CBM partners

three men and a woman - dressed officially in suits - with the WHO flag
© CBM
Catherine Bearder, MEP at the European Parliament, Israel Balogun, Disability Advocate, Hannah Kuper, Co-Director of the International Centre for Evidence in Disability, London School of Hygiene and Tropical Medicine, Diane Kingston, Deputy Director of International Advocacy and Alliances for CBM, Simona Giarratano, EDF Social Policy Officer and the President of CBM Dave McComiskey

CBM programmes are run in co-operation with partner organisations with the common objective of improving the lives of people affected by disability in less-developed areas of the world.

Participation

Partner programmes use participatory methods in planning and implementation, involving people with disabilities and family members.

People with disabilities are also employed within programmes. Mutual exchange of knowledge and skills, both professional and managerial, contributes to the organisational development of CBM and its partners.

Regional Office support

CBM has Regional Offices in different parts of Asia, Africa and Latin America whose staff work closely with CBM partners to plan, implement and monitor programmes, assess the level of support required by a partner, provide expert advice and support capacities to achieve sustainable development and a long-term impact.

Together with our partners, the Regional Offices develop national strategies to impact the lives of, and to advocate with governments for the rights and inclusion of persons with disabilities.

CBM’s work together with our partners is more than service delivery: it is sustainable and empowering of local communities.

Eventual self-sustainability

Partners are encouraged to increase and improve their services for people with disabilities, thereby reaching more communities and clients with quality services, and contributing to their self-sufficiency in human and financial resources.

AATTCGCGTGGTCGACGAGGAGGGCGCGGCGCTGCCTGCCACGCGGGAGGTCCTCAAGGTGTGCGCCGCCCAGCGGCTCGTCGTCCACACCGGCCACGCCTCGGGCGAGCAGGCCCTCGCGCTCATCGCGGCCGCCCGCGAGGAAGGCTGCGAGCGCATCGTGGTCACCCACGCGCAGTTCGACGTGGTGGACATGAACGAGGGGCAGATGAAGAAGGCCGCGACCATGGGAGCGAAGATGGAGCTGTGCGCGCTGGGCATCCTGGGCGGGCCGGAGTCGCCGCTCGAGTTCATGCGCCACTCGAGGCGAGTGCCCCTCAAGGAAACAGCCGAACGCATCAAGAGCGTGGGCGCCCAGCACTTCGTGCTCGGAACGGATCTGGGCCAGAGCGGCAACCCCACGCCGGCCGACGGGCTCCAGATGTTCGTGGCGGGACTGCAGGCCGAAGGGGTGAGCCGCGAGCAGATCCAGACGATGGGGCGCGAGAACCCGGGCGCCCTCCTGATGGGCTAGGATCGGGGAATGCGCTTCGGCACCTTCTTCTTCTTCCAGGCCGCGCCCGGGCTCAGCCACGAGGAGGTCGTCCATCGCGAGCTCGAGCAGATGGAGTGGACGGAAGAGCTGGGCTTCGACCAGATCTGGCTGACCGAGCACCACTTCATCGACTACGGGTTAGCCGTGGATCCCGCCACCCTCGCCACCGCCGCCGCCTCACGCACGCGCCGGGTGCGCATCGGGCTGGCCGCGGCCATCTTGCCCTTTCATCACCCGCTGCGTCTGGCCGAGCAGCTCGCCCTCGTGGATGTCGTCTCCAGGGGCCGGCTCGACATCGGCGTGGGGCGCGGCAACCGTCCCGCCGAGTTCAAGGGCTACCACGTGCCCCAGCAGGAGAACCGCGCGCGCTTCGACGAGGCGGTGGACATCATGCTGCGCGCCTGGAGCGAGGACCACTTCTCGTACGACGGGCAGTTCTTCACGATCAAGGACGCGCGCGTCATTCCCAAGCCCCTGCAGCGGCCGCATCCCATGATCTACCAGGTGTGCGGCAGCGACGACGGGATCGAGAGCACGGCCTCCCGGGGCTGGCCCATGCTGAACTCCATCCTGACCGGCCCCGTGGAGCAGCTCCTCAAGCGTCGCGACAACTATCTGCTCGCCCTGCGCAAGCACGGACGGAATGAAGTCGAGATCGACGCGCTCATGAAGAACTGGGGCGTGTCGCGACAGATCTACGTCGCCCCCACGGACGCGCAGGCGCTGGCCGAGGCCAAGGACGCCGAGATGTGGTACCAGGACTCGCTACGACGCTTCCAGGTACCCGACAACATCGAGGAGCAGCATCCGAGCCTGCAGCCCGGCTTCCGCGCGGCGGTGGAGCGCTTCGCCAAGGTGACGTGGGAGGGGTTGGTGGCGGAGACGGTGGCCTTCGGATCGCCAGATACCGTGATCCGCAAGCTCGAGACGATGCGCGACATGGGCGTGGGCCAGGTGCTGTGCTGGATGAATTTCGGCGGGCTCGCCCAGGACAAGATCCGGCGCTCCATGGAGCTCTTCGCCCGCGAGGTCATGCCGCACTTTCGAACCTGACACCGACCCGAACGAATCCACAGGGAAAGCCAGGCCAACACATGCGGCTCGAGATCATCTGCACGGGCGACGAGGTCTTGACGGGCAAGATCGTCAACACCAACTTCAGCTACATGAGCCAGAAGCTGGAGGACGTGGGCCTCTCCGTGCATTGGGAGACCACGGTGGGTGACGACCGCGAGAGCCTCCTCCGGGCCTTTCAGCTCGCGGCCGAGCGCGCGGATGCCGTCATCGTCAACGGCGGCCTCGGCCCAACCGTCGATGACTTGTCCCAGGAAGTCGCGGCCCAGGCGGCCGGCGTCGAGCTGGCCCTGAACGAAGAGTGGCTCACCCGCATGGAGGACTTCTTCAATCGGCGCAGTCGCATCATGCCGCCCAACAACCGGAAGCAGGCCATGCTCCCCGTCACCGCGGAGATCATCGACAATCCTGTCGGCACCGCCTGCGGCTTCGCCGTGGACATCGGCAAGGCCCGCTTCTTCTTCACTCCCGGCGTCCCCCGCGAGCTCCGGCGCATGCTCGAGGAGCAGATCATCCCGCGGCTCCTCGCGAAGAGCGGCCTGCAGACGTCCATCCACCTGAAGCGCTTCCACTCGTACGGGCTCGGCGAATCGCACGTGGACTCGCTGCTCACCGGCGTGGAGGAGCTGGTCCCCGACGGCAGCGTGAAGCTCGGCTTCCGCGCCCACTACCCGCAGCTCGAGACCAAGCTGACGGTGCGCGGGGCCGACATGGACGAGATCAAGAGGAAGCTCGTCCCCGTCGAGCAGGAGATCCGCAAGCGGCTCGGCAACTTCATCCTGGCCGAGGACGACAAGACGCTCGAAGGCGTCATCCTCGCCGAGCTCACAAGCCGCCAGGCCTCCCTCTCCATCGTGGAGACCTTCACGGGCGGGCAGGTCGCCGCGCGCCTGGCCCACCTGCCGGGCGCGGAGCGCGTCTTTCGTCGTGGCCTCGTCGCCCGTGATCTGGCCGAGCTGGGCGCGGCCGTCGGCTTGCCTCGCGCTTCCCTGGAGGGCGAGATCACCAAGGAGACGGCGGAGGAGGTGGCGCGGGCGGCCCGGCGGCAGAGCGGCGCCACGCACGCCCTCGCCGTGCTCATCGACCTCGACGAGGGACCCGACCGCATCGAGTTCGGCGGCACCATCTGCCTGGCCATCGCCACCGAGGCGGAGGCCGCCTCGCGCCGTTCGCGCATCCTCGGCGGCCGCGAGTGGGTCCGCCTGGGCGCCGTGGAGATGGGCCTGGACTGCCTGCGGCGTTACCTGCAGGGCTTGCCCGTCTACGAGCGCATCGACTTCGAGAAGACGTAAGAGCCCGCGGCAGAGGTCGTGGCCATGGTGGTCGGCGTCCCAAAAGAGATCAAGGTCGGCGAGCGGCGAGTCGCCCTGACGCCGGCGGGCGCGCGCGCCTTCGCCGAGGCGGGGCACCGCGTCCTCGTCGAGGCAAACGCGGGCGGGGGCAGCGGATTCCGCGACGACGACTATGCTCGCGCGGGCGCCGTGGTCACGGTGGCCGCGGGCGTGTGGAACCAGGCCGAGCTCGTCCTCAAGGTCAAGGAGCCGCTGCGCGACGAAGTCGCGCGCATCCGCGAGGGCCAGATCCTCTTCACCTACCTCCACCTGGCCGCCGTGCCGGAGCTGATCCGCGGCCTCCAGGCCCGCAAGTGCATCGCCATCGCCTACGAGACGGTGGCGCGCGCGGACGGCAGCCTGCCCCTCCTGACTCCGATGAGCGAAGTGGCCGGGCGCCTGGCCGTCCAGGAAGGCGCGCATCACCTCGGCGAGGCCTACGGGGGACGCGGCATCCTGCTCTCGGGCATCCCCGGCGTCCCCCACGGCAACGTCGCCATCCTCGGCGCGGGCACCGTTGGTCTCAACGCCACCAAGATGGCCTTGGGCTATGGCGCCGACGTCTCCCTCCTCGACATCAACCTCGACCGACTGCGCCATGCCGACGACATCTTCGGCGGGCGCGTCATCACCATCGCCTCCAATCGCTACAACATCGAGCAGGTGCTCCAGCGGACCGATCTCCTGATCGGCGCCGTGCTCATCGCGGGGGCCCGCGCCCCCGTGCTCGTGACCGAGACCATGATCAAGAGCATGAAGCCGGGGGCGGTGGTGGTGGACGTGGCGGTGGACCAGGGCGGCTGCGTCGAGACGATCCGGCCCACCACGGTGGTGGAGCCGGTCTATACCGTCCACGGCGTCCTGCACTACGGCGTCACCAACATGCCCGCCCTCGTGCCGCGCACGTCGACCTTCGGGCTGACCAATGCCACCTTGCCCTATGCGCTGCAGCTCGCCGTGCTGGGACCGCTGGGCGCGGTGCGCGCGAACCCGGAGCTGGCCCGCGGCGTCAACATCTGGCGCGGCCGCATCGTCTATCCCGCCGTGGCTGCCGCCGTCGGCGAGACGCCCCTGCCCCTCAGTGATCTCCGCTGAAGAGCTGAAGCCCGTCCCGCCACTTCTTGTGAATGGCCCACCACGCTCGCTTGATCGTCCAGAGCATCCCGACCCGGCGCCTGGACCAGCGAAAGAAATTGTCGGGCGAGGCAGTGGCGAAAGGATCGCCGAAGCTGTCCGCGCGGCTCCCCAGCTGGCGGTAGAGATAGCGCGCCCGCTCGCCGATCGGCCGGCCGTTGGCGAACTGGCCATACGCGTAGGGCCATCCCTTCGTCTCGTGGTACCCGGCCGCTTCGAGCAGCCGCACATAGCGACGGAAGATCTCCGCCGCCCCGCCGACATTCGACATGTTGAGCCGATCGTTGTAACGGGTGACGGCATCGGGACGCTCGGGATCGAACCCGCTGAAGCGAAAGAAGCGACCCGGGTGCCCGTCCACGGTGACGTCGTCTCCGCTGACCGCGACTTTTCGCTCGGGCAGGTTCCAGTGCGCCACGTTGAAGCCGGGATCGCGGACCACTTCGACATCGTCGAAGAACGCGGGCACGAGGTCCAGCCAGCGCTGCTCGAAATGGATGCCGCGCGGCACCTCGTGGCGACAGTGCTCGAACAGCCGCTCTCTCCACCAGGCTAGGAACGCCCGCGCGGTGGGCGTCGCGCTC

CBM’s work with partners centres around partner enablement, so that eventual self-sustainability and economic self-sufficiency of partners can be achieved.

Partner enablement is a key and growing component of CBM’s work, with the ultimate goal of partner self-sufficiency. This is already happening.

For more detailed information

Working with partners

CBM works together with partner organisations to improve the quality of life of people with disabilities in developing countries.

01-11-2010

WHO and the UN

The World Health Organisation (WHO) has recognised CBM as a professional organisation since 1989.

In 1999, Together with other NGOs and the WHO, CBM initiated "VISION 2020: The Right to Sight", a global initiative for the elimination of avoidable blindness by the year 2020.

In 2002, CBM received advisory status for the Economic and Social Council of the United Nations.


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